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Adding to the conversation

March 2018


Meet Danetha Doe, a millennial thought leader within the profession. She talks to Kristin Hanes about the need for an entrepreneurial mindset in the digital age, and why she set herself to become a virtual mentor for young accountants

Photography by Jeff Singer


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If you could use one word to describe Danetha Doe, it just might be this: passion. Doe, who lives in San Francisco, California, is full of energy and ideas, especially when it comes to finance, branding, and economic empowerment for women. Named a “Top 40 under 40 accounting professional” by United States-based magazine CPA Practice Advisor and a “next-generation accountant” by accounting software company QuickBooks, Doe is taking the profession by storm, and says now more than ever is the time for young accountants to buddy up with technology.

Doe, 30, didn’t start out where she is now, as a mentor, international speaker and consultant who’s worked with big name brands like Google and Audi. She went to university for degrees in economics, mass communications and Spanish from DePauw University in Indiana. One of her first jobs out of university was working as an accountant for a healthcare company, where she quickly learned sitting behind a desk, eight hours per day, wasn’t right for her.

When she moved to California in 2012, Doe founded her company, Danetha Doe Consulting, where she teaches bookkeeping, cash flow management, budgeting and business development to entrepreneurs, and through her work, she found her true passion – helping others succeed.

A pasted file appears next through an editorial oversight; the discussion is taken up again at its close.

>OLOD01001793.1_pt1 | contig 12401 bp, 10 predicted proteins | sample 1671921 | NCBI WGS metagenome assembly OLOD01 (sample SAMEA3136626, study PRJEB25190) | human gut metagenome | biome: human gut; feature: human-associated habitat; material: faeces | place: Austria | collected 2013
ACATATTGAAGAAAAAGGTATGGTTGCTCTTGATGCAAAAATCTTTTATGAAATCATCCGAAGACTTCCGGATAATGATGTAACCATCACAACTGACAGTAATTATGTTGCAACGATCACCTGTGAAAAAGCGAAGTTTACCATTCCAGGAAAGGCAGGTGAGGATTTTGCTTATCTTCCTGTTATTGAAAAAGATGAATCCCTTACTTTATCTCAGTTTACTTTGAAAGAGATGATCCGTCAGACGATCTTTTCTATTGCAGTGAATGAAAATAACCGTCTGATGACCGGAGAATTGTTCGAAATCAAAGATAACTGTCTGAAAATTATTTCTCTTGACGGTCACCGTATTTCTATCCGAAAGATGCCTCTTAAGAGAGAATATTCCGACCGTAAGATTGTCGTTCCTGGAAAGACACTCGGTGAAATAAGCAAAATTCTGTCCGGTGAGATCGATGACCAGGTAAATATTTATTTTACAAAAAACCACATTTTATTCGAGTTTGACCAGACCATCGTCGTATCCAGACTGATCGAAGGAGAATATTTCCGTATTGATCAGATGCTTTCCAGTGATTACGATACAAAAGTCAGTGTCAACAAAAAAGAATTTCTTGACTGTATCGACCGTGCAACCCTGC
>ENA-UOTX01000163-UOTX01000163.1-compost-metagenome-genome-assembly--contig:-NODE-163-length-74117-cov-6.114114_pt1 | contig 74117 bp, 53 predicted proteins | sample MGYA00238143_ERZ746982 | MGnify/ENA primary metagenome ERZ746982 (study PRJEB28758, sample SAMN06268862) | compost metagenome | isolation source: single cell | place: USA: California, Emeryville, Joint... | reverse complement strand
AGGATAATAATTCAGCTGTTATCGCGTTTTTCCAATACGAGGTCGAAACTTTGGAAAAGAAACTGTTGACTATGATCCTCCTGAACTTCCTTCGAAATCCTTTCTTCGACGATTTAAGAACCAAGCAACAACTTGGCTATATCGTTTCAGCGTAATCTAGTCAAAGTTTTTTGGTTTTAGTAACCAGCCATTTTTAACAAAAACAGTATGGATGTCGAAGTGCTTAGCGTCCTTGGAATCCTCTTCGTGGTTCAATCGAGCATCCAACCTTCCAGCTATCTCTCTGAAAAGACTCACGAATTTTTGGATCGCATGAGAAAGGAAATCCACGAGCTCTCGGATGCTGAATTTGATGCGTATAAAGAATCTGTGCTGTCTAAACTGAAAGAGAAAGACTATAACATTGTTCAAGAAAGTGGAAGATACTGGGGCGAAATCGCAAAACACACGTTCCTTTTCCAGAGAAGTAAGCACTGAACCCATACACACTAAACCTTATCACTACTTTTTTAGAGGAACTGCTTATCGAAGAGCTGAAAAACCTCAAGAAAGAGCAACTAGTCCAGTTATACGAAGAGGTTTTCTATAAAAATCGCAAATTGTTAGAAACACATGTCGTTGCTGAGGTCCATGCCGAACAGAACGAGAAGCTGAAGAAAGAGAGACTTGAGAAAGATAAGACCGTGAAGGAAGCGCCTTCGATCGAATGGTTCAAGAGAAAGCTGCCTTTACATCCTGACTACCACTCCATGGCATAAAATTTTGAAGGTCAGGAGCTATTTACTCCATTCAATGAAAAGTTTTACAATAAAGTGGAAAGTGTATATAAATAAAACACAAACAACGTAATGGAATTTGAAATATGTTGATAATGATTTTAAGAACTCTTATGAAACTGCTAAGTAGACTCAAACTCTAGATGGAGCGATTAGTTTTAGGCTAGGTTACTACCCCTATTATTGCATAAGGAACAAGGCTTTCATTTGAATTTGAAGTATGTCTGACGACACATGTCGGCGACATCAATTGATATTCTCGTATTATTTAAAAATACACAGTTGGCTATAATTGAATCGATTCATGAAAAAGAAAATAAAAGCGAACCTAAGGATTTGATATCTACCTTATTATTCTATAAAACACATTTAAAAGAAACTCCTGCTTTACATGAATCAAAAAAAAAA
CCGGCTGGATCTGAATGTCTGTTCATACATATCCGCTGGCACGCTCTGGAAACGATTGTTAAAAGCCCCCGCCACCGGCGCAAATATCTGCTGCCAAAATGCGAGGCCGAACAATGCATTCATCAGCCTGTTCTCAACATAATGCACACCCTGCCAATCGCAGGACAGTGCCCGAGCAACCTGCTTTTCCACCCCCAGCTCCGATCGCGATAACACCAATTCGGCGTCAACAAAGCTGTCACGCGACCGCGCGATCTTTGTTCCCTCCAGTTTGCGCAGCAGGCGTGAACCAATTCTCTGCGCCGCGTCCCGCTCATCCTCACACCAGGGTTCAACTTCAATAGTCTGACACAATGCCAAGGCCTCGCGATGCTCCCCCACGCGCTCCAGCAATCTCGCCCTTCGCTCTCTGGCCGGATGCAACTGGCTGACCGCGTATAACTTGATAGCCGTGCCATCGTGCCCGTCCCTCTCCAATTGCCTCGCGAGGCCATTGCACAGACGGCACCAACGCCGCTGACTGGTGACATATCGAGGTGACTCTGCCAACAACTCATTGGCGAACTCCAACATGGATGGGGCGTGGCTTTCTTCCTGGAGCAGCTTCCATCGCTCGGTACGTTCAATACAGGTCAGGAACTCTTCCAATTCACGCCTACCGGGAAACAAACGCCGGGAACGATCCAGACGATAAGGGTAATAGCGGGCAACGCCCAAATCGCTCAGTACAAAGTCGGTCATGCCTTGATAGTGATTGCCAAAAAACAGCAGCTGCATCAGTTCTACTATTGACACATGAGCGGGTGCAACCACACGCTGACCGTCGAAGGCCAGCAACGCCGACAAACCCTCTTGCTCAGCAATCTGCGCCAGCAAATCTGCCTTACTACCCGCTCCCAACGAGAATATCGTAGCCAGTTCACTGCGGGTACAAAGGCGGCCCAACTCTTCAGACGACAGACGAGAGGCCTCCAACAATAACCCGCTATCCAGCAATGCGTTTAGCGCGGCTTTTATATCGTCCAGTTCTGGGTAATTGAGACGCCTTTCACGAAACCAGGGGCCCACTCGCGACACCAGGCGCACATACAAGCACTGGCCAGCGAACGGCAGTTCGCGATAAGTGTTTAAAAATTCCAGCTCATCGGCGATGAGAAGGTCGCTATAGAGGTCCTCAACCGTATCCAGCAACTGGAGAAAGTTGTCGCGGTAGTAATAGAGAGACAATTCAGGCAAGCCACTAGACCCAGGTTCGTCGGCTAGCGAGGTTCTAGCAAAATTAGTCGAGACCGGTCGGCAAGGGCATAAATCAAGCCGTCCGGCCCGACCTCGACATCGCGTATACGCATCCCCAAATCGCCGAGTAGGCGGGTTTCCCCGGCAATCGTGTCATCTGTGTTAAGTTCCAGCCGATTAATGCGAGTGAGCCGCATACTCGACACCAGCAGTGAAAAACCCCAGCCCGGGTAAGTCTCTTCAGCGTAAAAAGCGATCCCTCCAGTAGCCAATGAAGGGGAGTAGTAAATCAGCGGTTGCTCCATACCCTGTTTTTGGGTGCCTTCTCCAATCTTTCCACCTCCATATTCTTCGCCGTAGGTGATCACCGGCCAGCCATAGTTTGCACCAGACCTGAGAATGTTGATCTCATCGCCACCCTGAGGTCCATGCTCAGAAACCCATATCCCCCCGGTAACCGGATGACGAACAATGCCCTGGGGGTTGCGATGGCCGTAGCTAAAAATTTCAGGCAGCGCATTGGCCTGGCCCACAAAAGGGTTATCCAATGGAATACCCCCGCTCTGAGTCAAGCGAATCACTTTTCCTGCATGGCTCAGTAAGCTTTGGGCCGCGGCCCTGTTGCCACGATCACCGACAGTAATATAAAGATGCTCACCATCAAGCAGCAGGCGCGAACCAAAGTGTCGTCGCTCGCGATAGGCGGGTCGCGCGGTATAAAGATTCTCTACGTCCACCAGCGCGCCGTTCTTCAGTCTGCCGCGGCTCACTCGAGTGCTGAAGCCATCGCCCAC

Now, she’s turned that laser focus on young accounting professionals. In August 2017, she started the Future of Accounting podcast, where she hopes to encourage the new generation of accountants to learn all they can about rising technology.

 

Setting new goals

Some might think of rising technology in the accounting profession as something to be feared, but Doe says instead, young CPAs should grab technology by the horns and run with it.

“Technology is shifting with every industry, and accounting is just the latest that will be truly disrupted,” she says. “Now, automation is taking over many of the tasks accountants used to do. Some might be afraid this means jobs will be cut, but really, accountants are being asked to do higher-level strategic work. So, instead of doing data entry and other mundane tasks, you’re being asked to contribute to the chief financial officer’s work and help with the overall strategy of the company.”

She says that means young accountants need to brush up on skills besides just crunching numbers so they can offer more to their employer. “The number one thing is not to have a fear mindset, but a growth mindset,” she says. “Figure out how much time technology is going to save you, then become more efficient at your job and look for ways to add value. This could be as simple as asking questions and figuring out your manager’s goals. Usually those goals are related to revenue or brand awareness. Then think about ways you can help your manager reach those goals.”

She says her background in mass communications proved to be vital, as it helped her think outside the box when it comes to branding and public relations, which she later applied to her own business. “Be sure to expand your skill set,” she says. “You don’t always have to take a class, but read about your industry. What are the trends? For example, if you’re an accountant who advises creative agencies, you should know that cash flow and project management are their biggest challenges. One of the trends of creative agencies is to provide data analytics insights to communicate effectiveness of their creative services. Providing these insights can be an additional revenue stream without a huge increase in overload. As their advisor, you can introduce the agency to this opportunity and help them build out the systems in order to support the service.”



 

Challenges young accountants face